Civics lesson in Florida
There are certain states that just can't stand voters actually voting. One of those states is Florida, where Gov. Rick Scott signed a law that makes it difficult for third parties to register new voters. Gov. Scott and the state legislature are convinced that massive voter fraud is taking place when young people and people of color are voting in higher numbers. Claro, no evidence of voter fraud was ever provided.
Still, the law went into effect. And who was the first person caught scheming to undermine the integrity of the Florida electoral system? A Florida high school civics teacher! Jill Cicciarelli was unaware of the new law, and is now facing thousands of dollars in fines. Cicciarelli violated two provisions of the new voting law: she failed to register with the state and submit those voter registrations within 48 hours. Seriously? This law is quickly showing how useless it is, and how it's going to chill registration efforts. I'm giving Florida a big chanclaso. Let la gente vote!
Alabama, Florida's country cousin
Another state keen on imposing as many obstacles to voting as it can get away with is Alabama. Defending efforts there to decrease voter turnout is former Democratic Rep. Artur Davis. Davis wrote an op-ed supporting Republican legislation that requires voters to provide government-issued IDs. Again, the argument for enacting these restrictions is that massive voter fraud is taking place. Supporters never have been able to prove massive voter fraud, and now a report just released by People For the American Way Foundation shows that voter fraud is completely a myth. No existe! Former president Bush's war on voter fraud resulted in only 86 convictions between 2002 and 2006 out of nearly 200 million votes cast, a rate of 0.0000004 percent.
Que triste that the states with the lowest voter turnout rates in the country are the ones rolling out these voter suppression tactics. For them the fewer people that vote, the better. When Artur Davis was asked to provide names or file a complaint with local authorities of the voter fraud he said took place while he was in office, he refused. ¡Hijole! I'm sending Davis a flying chancla for failing to report "voter fraud" to local authorities. States should be making it easier for people to vote by allowing same day voter registration, not making it more difficult.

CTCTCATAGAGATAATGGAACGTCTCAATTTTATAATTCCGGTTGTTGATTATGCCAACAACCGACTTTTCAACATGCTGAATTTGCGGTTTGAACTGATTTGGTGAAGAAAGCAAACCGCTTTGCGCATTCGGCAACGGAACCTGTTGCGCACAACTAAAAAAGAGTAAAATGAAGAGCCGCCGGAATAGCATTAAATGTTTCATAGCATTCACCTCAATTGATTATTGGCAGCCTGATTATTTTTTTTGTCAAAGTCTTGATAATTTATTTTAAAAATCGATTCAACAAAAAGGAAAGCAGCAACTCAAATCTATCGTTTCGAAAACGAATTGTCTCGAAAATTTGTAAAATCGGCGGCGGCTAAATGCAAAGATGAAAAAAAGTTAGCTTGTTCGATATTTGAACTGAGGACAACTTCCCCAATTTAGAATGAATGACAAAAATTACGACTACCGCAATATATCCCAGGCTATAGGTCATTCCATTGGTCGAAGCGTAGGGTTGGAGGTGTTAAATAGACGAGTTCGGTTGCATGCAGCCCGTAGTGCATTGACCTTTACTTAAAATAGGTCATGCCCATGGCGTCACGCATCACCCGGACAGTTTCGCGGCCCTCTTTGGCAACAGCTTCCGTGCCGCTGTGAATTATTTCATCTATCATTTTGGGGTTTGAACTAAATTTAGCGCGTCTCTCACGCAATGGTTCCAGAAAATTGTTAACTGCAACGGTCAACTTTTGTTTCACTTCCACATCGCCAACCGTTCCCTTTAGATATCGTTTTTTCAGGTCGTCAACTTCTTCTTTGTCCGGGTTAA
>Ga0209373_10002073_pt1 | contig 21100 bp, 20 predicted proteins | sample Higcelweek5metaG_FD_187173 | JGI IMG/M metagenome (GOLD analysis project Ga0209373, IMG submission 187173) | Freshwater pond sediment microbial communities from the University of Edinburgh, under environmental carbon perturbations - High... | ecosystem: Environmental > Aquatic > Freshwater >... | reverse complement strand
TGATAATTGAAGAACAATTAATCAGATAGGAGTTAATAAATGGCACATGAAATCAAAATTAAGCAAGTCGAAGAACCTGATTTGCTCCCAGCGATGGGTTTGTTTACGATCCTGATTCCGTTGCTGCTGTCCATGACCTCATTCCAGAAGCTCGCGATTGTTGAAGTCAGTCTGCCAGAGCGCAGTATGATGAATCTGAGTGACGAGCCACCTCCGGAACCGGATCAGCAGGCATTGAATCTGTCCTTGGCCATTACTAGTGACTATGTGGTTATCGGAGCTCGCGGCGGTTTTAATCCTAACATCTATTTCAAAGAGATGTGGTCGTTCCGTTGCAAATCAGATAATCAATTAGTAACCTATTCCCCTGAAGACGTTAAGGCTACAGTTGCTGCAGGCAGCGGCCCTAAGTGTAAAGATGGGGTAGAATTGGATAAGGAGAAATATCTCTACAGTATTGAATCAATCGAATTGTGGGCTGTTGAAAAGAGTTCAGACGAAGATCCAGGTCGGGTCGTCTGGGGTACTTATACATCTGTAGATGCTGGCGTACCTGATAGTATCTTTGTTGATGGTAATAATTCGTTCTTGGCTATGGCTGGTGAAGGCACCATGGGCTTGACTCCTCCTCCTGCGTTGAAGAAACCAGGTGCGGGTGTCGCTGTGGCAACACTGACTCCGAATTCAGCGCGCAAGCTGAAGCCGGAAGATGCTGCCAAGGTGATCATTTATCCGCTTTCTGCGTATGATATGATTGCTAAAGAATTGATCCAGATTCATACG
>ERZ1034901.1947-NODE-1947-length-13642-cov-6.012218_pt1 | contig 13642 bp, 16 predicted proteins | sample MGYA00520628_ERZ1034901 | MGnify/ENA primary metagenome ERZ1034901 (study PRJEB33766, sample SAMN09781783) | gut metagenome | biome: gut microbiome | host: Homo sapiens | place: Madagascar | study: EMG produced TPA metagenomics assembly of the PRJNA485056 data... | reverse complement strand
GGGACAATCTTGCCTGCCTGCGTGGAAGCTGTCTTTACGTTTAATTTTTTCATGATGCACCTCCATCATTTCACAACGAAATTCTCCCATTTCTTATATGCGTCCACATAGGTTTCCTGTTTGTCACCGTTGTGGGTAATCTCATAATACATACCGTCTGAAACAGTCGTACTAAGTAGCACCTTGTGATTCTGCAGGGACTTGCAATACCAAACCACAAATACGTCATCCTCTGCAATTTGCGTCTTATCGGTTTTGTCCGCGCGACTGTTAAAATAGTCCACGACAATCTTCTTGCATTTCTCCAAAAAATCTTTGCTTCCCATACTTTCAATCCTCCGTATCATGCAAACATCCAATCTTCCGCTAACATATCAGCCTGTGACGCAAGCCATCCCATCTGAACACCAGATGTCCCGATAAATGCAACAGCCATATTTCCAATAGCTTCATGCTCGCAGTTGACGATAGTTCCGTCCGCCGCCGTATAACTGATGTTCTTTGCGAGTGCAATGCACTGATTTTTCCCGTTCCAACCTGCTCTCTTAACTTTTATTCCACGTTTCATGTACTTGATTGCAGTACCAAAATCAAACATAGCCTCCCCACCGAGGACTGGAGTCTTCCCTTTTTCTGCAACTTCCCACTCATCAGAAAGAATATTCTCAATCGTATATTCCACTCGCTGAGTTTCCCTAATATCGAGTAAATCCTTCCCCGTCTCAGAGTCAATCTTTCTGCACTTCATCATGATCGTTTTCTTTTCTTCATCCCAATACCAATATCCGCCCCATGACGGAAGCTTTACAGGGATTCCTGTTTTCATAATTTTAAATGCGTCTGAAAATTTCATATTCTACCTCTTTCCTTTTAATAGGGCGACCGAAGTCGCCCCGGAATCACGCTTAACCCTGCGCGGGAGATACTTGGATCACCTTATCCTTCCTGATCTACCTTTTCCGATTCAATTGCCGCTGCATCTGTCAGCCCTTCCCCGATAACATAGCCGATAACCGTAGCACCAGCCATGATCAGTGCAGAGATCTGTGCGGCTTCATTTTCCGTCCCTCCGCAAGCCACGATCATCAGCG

I want to give an aplauso to Viktor Luna, an immigrant from Mexico, for coming in third in Season 9 of Project Runway. This is the second season in a row of Project Runway where a Latino finished in the Top 3. Last year, Mondo Guerra was totally robbed when it was abundantly clear that he was the best designer, and I may never forgive Michael Kors and Nina Garcia for this injustice. But congrats to Viktor for a job well done.
For many Latinos, a chancla is more than summer footwear. The flip flops on our mothers' feet were also impromptu and easily accessed weapons. Back talk, ignoring orders or fighting with your siblings could, without warning, result in a chancla on the rear end or, if distance was a factor, flying at you.
Now we're all grown up. But some people still deserve chanclasos. And we're going to let them have it here in our weekly column, El Chanclaso. Every Friday, Sergio, our resident chancludo, will turn a critical eye on political shenanigans, and current issues and events with his chancla firmly in hand. Depending on the severity of the misbehavior, being on the wrong end of the chancla could get you one or two chanclasos. Sergio will also give aplausos to those who make us proud.You've been warned. Now, behave!
Sergio Lopez hails from the great city of San Antonio and is a graduate of the University of Texas at Austin. He thanks his mother for judiciously using her chancla to set him straight.
Know of someone who deserves a chanclaso or an aplauso? Send in your suggestions to firstname.lastname@example.org.